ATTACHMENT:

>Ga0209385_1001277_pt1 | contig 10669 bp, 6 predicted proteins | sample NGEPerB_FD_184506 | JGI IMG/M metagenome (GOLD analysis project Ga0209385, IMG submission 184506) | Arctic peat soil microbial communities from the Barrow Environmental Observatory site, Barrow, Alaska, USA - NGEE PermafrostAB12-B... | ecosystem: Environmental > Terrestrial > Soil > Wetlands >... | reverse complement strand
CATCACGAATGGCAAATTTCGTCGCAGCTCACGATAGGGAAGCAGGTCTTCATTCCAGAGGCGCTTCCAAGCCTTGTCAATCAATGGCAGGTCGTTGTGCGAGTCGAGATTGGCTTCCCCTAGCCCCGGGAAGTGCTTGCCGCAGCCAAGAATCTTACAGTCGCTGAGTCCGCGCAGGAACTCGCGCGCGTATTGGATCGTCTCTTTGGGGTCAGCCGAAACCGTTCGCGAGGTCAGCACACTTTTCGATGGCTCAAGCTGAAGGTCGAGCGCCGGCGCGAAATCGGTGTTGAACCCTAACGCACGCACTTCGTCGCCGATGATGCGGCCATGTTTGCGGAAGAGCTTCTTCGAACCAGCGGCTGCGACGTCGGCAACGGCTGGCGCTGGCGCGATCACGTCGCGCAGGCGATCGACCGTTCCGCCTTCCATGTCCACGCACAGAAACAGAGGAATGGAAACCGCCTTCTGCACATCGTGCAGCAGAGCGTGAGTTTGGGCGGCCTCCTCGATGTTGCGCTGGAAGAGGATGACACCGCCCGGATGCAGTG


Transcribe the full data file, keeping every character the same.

>Ga0209385_1001277_pt1 | contig 10669 bp, 6 predicted proteins | sample NGEPerB_FD_184506 | JGI IMG/M metagenome (GOLD analysis project Ga0209385, IMG submission 184506) | Arctic peat soil microbial communities from the Barrow Environmental Observatory site, Barrow, Alaska, USA - NGEE PermafrostAB12-B... | ecosystem: Environmental > Terrestrial > Soil > Wetlands >... | reverse complement strand
CATCACGAATGGCAAATTTCGTCGCAGCTCACGATAGGGAAGCAGGTCTTCATTCCAGAGGCGCTTCCAAGCCTTGTCAATCAATGGCAGGTCGTTGTGCGAGTCGAGATTGGCTTCCCCTAGCCCCGGGAAGTGCTTGCCGCAGCCAAGAATCTTACAGTCGCTGAGTCCGCGCAGGAACTCGCGCGCGTATTGGATCGTCTCTTTGGGGTCAGCCGAAACCGTTCGCGAGGTCAGCACACTTTTCGATGGCTCAAGCTGAAGGTCGAGCGCCGGCGCGAAATCGGTGTTGAACCCTAACGCACGCACTTCGTCGCCGATGATGCGGCCATGTTTGCGGAAGAGCTTCTTCGAACCAGCGGCTGCGACGTCGGCAACGGCTGGCGCTGGCGCGATCACGTCGCGCAGGCGATCGACCGTTCCGCCTTCCATGTCCACGCACAGAAACAGAGGAATGGAAACCGCCTTCTGCACATCGTGCAGCAGAGCGTGAGTTTGGGCGGCCTCCTCGATGTTGCGCTGGAAGAGGATGACACCGCCCGGATGCAGTG